DETROIT – As a teenager playing in Russia, Evgeny Romasko idolized former Red Wings defenseman Vladimir Konstantinov.
So when the National Hockey League asked the 33-year-old rookie referee where he’d like to work his first assignment the answer was easy. Even though he’d only seen Joe Louis Arena in grainy videos on the Internet, the legendary building is where he wanted to make history on Monday night.
“I think this stadium has a great story,” Romasko said prior to becoming the first Russian-born official to ever work an NHL game.
“When I played hockey I had a dream to play in NHL,” Romasko said in broken English. “Unfortunately I didn’t have a chance to play. I finished my (playing) career 16 years ago and now I got the chance to work in the NHL. It’s great. I’ve had in my life just three days when I was happy like here – first and second day was with the birth of my children and this is my third happiest day of my life.”
Romasko’s debut comes nearly 33 years after Viktor Nechayev became the first Russian-trained skater to play in the NHL. In 1982, the Los Angeles Kings drafted Nechayev, a 6-foot-1 center, who was born in Siberia. He eventually played just three games with the Kings in 1982-83.
The importance of breaking the Russian barrier in the world’s best league wasn’t lost on Romasko Monday afternoon as he arrived at The Joe.
“I think it’s very important and a high level of responsibility,” he said. “I think NHL is very, very important in the world because millions of people watch games every day. All of your decisions are very important. It’s a challenge for myself and I think I’m lucky to have a chance to work here now.”
Romasko once played defense for the same man who coached Konstantinov in a small town north of Moscow.
“This coach is like a second father for me,” Romasko said. “When Vladimir Konstantinov was a young player he lived in the same city where my coach lived before. He told me a story about this great player and I think it will be a pleasure for him that my first game will be here tonight.”
It’s been 18 years since Konstantinov, at the peak of his career, was seriously injured in a limousine crash. He’s still a frequent visitor to Wings home games, though he did not attend Monday’s game.
“I liked his style,” Romasko said. “A very strong guy, and I tried to play his style of hockey. … I watched a story about his life on the web sites. If we meet it will be good.”
Romasko officially etched his name in the annals of hockey history when he dropped the puck between Red Wings center Pavel Datsyuk and Edmonton center Ryan Nugent-Hopkins to start Monday’s game.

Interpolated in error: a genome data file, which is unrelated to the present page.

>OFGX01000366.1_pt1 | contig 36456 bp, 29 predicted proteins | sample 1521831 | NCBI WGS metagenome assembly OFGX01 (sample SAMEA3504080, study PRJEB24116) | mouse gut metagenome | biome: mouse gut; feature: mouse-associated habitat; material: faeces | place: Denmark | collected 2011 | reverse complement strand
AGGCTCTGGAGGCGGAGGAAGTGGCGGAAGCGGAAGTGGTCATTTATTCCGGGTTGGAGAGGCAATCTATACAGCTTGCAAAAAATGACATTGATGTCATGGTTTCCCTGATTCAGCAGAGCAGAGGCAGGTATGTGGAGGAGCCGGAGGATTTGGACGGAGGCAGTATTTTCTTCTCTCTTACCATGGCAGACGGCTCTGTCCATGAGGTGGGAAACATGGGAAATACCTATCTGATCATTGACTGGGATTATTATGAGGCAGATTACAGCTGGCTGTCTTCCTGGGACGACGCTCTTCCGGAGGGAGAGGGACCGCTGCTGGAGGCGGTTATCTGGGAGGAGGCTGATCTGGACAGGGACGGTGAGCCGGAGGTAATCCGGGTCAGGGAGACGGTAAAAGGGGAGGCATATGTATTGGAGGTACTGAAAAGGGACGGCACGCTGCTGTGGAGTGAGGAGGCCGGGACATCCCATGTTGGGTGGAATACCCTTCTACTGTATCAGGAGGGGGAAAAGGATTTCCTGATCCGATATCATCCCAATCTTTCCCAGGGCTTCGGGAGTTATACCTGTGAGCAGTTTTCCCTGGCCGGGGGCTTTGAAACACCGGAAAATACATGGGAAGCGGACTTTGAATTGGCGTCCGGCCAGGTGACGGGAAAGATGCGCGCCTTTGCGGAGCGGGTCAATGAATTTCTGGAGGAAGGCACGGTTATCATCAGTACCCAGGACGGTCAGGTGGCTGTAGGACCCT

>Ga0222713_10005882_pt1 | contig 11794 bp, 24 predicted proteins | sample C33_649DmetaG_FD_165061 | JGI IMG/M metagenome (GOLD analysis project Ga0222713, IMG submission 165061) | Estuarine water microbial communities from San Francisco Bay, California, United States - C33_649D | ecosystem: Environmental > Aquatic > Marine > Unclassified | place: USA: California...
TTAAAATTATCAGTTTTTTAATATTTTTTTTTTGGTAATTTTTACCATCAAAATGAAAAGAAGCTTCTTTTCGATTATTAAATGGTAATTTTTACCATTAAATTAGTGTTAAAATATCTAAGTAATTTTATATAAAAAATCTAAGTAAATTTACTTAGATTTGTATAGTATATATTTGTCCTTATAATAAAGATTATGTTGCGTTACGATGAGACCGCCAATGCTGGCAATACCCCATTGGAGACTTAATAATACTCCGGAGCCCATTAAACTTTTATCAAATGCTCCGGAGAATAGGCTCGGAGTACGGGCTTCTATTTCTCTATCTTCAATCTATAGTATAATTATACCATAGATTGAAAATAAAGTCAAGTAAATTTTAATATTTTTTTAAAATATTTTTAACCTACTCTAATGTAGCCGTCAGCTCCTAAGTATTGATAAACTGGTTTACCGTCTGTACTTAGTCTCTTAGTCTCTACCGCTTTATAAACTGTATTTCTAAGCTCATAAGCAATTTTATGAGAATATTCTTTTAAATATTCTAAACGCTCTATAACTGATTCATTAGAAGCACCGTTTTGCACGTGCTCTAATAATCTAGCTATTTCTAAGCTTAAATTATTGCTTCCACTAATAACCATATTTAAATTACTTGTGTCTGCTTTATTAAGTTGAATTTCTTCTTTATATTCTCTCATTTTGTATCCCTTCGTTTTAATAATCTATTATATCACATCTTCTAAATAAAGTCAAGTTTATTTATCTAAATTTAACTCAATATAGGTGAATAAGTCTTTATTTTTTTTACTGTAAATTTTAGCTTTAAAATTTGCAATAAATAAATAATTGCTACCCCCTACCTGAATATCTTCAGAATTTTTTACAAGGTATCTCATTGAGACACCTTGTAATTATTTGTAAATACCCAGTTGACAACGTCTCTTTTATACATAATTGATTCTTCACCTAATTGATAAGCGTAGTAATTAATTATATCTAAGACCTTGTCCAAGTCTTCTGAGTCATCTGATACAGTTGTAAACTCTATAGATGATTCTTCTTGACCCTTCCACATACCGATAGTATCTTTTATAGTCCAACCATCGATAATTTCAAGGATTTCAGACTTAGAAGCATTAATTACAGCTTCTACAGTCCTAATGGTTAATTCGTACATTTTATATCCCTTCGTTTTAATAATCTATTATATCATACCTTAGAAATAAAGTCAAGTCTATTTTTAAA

The league did its part by giving Romasko an experienced mentor in his first game. Paul Devorski, the senior-most referee, worked career game No. 1,577 on Monday night.
“This guy is making history tonight. That’s pretty cool,” said Devorski, who will retire at the end of the season and was working his final game in Detroit.
Romasko had been working in the Kontinental Hockey League and the American Hockey League this season, including a few games that involved the Red Wings’ affiliate in Grand Rapids. Of his 30-plus AHL contests, two were Griffins games at San Antonio on Feb. 13 and at Chicago on Feb. 15.
“I know all of our (NHL) guys will be watching this game at home to see what he can do because he’s probably worked 30-40 games in the American League and he’s done well,” Devorski said. “They’re moving him up quick.”
Romasko called his first NHL penalty when he sent Red Wings defenseman Marek Zidlicky to the box for high-sticking the Oilers’ Rob Klinkhammer at 4:52 of the first period.
“I read his name this morning and I was wondering if it was a Russian referee. I didn’t know for sure,” Red Wings coach Mike Babcock said. “But that’s great. Obviously, the international game we’ve got lots of great Russian players and it’s great that there’s good refereeing all over the world. I think when you get a chance to ref in the National Hockey League and then you get to go back to your country and you get to make the referees in your own country better – just with your experience – I think it’s a real positive thing for hockey.”
In 2010, Swedish referee Marcus Vinnerborg became the first European to work an NHL game. He officiated more than 40 games in the league before retiring in 2012.